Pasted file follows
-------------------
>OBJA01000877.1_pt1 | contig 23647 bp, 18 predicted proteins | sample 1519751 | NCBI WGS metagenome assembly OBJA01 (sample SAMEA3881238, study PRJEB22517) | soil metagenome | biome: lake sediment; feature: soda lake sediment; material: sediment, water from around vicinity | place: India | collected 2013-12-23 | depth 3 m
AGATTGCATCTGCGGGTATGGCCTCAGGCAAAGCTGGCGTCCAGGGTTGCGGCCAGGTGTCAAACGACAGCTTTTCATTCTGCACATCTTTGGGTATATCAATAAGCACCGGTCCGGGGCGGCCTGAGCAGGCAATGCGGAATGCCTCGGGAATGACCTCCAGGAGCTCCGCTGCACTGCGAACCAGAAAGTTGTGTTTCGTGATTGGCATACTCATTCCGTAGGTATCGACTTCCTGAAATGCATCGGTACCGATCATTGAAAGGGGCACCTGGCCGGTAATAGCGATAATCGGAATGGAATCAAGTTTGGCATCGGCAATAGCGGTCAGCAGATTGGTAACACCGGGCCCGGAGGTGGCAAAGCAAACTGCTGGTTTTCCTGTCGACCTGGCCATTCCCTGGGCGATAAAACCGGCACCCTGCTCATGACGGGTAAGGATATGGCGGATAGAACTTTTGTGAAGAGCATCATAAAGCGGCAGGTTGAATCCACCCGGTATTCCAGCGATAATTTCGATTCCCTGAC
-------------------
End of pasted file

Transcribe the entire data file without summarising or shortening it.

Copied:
>OBJA01000877.1_pt1 | contig 23647 bp, 18 predicted proteins | sample 1519751 | NCBI WGS metagenome assembly OBJA01 (sample SAMEA3881238, study PRJEB22517) | soil metagenome | biome: lake sediment; feature: soda lake sediment; material: sediment, water from around vicinity | place: India | collected 2013-12-23 | depth 3 m
AGATTGCATCTGCGGGTATGGCCTCAGGCAAAGCTGGCGTCCAGGGTTGCGGCCAGGTGTCAAACGACAGCTTTTCATTCTGCACATCTTTGGGTATATCAATAAGCACCGGTCCGGGGCGGCCTGAGCAGGCAATGCGGAATGCCTCGGGAATGACCTCCAGGAGCTCCGCTGCACTGCGAACCAGAAAGTTGTGTTTCGTGATTGGCATACTCATTCCGTAGGTATCGACTTCCTGAAATGCATCGGTACCGATCATTGAAAGGGGCACCTGGCCGGTAATAGCGATAATCGGAATGGAATCAAGTTTGGCATCGGCAATAGCGGTCAGCAGATTGGTAACACCGGGCCCGGAGGTGGCAAAGCAAACTGCTGGTTTTCCTGTCGACCTGGCCATTCCCTGGGCGATAAAACCGGCACCCTGCTCATGACGGGTAAGGATATGGCGGATAGAACTTTTGTGAAGAGCATCATAAAGCGGCAGGTTGAATCCACCCGGTATTCCAGCGATAATTTCGATTCCCTGAC